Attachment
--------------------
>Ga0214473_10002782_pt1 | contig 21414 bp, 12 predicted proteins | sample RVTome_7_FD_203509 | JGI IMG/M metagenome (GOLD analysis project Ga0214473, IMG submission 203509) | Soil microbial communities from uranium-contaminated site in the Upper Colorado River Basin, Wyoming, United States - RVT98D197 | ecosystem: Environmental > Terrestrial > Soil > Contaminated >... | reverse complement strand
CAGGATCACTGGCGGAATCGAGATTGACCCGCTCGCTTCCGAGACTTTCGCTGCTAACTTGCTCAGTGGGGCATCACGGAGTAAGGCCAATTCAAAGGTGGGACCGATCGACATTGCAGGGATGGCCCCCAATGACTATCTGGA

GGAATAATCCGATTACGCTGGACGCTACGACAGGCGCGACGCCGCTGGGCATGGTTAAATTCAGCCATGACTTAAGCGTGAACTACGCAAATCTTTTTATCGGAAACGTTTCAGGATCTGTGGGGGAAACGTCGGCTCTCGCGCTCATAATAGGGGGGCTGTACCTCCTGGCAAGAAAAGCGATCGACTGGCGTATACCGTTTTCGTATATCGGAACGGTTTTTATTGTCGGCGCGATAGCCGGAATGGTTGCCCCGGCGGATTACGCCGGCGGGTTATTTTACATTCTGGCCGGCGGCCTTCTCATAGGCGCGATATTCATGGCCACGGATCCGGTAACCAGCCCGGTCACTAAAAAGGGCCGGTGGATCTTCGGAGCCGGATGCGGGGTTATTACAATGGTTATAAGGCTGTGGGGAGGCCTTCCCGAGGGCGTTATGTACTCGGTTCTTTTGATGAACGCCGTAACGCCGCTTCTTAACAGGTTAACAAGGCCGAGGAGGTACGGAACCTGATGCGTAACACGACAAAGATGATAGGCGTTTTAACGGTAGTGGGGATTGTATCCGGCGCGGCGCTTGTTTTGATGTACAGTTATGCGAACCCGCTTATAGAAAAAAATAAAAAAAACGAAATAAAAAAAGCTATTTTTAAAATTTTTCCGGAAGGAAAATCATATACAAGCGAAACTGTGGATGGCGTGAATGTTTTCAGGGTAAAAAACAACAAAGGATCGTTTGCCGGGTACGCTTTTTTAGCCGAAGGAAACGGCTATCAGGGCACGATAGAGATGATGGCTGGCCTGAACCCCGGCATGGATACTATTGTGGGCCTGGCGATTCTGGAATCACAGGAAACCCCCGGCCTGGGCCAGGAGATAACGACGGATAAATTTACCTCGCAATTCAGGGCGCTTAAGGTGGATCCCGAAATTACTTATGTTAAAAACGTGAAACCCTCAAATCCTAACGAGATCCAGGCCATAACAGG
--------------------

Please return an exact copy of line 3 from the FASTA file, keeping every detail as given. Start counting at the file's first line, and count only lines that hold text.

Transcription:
GGAATAATCCGATTACGCTGGACGCTACGACAGGCGCGACGCCGCTGGGCATGGTTAAATTCAGCCATGACTTAAGCGTGAACTACGCAAATCTTTTTATCGGAAACGTTTCAGGATCTGTGGGGGAAACGTCGGCTCTCGCGCTCATAATAGGGGGGCTGTACCTCCTGGCAAGAAAAGCGATCGACTGGCGTATACCGTTTTCGTATATCGGAACGGTTTTTATTGTCGGCGCGATAGCCGGAATGGTTGCCCCGGCGGATTACGCCGGCGGGTTATTTTACATTCTGGCCGGCGGCCTTCTCATAGGCGCGATATTCATGGCCACGGATCCGGTAACCAGCCCGGTCACTAAAAAGGGCCGGTGGATCTTCGGAGCCGGATGCGGGGTTATTACAATGGTTATAAGGCTGTGGGGAGGCCTTCCCGAGGGCGTTATGTACTCGGTTCTTTTGATGAACGCCGTAACGCCGCTTCTTAACAGGTTAACAAGGCCGAGGAGGTACGGAACCTGATGCGTAACACGACAAAGATGATAGGCGTTTTAACGGTAGTGGGGATTGTATCCGGCGCGGCGCTTGTTTTGATGTACAGTTATGCGAACCCGCTTATAGAAAAAAATAAAAAAAACGAAATAAAAAAAGCTATTTTTAAAATTTTTCCGGAAGGAAAATCATATACAAGCGAAACTGTGGATGGCGTGAATGTTTTCAGGGTAAAAAACAACAAAGGATCGTTTGCCGGGTACGCTTTTTTAGCCGAAGGAAACGGCTATCAGGGCACGATAGAGATGATGGCTGGCCTGAACCCCGGCATGGATACTATTGTGGGCCTGGCGATTCTGGAATCACAGGAAACCCCCGGCCTGGGCCAGGAGATAACGACGGATAAATTTACCTCGCAATTCAGGGCGCTTAAGGTGGATCCCGAAATTACTTATGTTAAAAACGTGAAACCCTCAAATCCTAACGAGATCCAGGCCATAACAGG